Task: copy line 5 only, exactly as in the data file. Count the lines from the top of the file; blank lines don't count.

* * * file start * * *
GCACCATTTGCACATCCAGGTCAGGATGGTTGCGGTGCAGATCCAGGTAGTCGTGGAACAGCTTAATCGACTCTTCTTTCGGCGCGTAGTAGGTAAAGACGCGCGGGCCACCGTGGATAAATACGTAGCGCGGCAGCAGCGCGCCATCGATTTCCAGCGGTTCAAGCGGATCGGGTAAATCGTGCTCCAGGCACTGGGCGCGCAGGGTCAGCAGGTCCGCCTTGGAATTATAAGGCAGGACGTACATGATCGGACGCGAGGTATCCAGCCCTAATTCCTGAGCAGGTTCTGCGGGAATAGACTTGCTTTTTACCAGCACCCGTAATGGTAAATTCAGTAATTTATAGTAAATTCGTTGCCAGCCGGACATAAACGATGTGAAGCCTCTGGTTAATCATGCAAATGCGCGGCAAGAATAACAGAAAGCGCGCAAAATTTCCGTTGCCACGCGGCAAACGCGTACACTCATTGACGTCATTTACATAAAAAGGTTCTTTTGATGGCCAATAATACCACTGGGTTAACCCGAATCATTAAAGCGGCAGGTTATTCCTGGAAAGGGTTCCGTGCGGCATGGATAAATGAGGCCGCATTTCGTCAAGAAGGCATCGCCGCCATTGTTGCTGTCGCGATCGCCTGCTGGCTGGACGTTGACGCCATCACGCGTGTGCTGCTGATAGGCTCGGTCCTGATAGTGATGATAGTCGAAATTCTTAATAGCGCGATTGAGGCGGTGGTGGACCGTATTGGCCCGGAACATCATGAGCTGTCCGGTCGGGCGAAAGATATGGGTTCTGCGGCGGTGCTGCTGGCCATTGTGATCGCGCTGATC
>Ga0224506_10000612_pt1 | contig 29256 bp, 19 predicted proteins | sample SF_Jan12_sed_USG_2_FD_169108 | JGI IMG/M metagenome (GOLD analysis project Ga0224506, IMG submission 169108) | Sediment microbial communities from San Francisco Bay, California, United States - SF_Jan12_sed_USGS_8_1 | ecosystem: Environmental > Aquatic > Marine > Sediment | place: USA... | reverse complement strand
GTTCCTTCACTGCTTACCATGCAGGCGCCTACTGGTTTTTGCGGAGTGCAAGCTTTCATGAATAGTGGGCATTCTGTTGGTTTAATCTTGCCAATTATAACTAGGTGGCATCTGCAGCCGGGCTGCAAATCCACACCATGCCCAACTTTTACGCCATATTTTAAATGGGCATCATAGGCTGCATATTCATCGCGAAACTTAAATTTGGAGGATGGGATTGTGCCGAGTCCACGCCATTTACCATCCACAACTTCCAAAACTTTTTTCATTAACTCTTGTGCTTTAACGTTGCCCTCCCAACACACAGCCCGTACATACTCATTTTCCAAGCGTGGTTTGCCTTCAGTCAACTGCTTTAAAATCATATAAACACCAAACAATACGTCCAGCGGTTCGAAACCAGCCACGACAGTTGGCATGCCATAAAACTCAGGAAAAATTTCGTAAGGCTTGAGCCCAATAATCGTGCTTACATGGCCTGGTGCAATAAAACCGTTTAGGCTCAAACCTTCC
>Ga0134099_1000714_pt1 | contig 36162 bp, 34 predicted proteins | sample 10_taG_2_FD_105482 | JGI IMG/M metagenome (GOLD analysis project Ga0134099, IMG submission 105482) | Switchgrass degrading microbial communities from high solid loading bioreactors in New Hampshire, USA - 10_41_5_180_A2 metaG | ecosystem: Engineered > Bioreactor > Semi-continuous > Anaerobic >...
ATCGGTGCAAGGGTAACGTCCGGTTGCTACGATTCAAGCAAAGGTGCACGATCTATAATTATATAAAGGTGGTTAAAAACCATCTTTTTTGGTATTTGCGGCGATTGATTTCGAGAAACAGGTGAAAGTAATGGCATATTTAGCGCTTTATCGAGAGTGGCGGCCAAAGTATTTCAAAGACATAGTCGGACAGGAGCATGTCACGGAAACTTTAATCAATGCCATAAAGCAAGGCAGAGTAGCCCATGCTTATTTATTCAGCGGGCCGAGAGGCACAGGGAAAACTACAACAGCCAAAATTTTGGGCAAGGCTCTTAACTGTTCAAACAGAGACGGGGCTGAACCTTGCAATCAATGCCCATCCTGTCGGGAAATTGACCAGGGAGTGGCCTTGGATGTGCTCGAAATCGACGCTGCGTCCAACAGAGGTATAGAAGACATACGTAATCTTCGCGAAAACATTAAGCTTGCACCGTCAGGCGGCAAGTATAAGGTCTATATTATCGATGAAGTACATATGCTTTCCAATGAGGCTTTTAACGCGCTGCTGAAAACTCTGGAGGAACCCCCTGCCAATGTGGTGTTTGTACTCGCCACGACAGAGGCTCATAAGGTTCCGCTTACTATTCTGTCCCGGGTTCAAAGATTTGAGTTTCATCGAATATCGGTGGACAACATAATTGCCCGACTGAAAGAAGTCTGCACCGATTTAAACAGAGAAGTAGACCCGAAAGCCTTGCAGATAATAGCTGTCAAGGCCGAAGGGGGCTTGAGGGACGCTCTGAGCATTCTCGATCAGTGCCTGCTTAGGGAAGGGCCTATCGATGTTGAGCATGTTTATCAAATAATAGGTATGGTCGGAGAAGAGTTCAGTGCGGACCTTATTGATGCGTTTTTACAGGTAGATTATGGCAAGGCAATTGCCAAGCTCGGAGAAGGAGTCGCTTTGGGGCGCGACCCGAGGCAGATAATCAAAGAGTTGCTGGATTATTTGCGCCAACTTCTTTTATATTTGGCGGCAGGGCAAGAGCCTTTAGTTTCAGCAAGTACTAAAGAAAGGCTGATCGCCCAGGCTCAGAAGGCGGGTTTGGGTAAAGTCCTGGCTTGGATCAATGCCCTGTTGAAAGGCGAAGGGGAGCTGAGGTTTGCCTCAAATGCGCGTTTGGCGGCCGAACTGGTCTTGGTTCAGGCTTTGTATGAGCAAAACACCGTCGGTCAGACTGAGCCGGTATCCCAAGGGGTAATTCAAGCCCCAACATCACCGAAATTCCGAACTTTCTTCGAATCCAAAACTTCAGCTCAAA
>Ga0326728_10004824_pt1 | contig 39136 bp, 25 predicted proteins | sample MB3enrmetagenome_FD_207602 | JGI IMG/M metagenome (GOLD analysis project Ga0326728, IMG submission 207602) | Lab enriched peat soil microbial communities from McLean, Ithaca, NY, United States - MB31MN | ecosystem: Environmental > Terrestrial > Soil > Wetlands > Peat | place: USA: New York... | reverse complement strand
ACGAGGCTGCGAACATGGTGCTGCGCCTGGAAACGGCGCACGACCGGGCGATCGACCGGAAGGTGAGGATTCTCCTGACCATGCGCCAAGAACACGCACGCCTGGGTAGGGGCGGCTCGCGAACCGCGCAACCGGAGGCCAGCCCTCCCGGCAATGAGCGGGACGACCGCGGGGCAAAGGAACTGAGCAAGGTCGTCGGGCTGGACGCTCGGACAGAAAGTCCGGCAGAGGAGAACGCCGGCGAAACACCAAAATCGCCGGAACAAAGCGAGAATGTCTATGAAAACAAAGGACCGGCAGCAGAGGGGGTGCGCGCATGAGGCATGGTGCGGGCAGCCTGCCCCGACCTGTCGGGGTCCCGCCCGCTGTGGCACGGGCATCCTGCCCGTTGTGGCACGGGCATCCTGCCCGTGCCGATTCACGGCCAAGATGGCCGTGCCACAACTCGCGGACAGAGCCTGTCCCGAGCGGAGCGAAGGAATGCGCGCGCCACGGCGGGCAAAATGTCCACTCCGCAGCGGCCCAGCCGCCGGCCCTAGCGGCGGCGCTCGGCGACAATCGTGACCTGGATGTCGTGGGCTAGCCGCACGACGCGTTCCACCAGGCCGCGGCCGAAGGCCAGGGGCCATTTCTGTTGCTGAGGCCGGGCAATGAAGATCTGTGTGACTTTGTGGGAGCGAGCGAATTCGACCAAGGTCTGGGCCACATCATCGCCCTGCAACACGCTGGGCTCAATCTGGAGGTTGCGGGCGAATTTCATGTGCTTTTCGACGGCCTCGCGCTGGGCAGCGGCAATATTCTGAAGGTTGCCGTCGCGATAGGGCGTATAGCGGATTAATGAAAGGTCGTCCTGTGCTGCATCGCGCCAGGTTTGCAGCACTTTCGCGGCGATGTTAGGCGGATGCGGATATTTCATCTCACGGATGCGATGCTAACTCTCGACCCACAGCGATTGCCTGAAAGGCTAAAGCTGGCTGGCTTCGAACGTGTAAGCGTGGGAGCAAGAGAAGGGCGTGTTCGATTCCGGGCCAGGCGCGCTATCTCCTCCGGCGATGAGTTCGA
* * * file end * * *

ATCGGTGCAAGGGTAACGTCCGGTTGCTACGATTCAAGCAAAGGTGCACGATCTATAATTATATAAAGGTGGTTAAAAACCATCTTTTTTGGTATTTGCGGCGATTGATTTCGAGAAACAGGTGAAAGTAATGGCATATTTAGCGCTTTATCGAGAGTGGCGGCCAAAGTATTTCAAAGACATAGTCGGACAGGAGCATGTCACGGAAACTTTAATCAATGCCATAAAGCAAGGCAGAGTAGCCCATGCTTATTTATTCAGCGGGCCGAGAGGCACAGGGAAAACTACAACAGCCAAAATTTTGGGCAAGGCTCTTAACTGTTCAAACAGAGACGGGGCTGAACCTTGCAATCAATGCCCATCCTGTCGGGAAATTGACCAGGGAGTGGCCTTGGATGTGCTCGAAATCGACGCTGCGTCCAACAGAGGTATAGAAGACATACGTAATCTTCGCGAAAACATTAAGCTTGCACCGTCAGGCGGCAAGTATAAGGTCTATATTATCGATGAAGTACATATGCTTTCCAATGAGGCTTTTAACGCGCTGCTGAAAACTCTGGAGGAACCCCCTGCCAATGTGGTGTTTGTACTCGCCACGACAGAGGCTCATAAGGTTCCGCTTACTATTCTGTCCCGGGTTCAAAGATTTGAGTTTCATCGAATATCGGTGGACAACATAATTGCCCGACTGAAAGAAGTCTGCACCGATTTAAACAGAGAAGTAGACCCGAAAGCCTTGCAGATAATAGCTGTCAAGGCCGAAGGGGGCTTGAGGGACGCTCTGAGCATTCTCGATCAGTGCCTGCTTAGGGAAGGGCCTATCGATGTTGAGCATGTTTATCAAATAATAGGTATGGTCGGAGAAGAGTTCAGTGCGGACCTTATTGATGCGTTTTTACAGGTAGATTATGGCAAGGCAATTGCCAAGCTCGGAGAAGGAGTCGCTTTGGGGCGCGACCCGAGGCAGATAATCAAAGAGTTGCTGGATTATTTGCGCCAACTTCTTTTATATTTGGCGGCAGGGCAAGAGCCTTTAGTTTCAGCAAGTACTAAAGAAAGGCTGATCGCCCAGGCTCAGAAGGCGGGTTTGGGTAAAGTCCTGGCTTGGATCAATGCCCTGTTGAAAGGCGAAGGGGAGCTGAGGTTTGCCTCAAATGCGCGTTTGGCGGCCGAACTGGTCTTGGTTCAGGCTTTGTATGAGCAAAACACCGTCGGTCAGACTGAGCCGGTATCCCAAGGGGTAATTCAAGCCCCAACATCACCGAAATTCCGAACTTTCTTCGAATCCAAAACTTCAGCTCAAA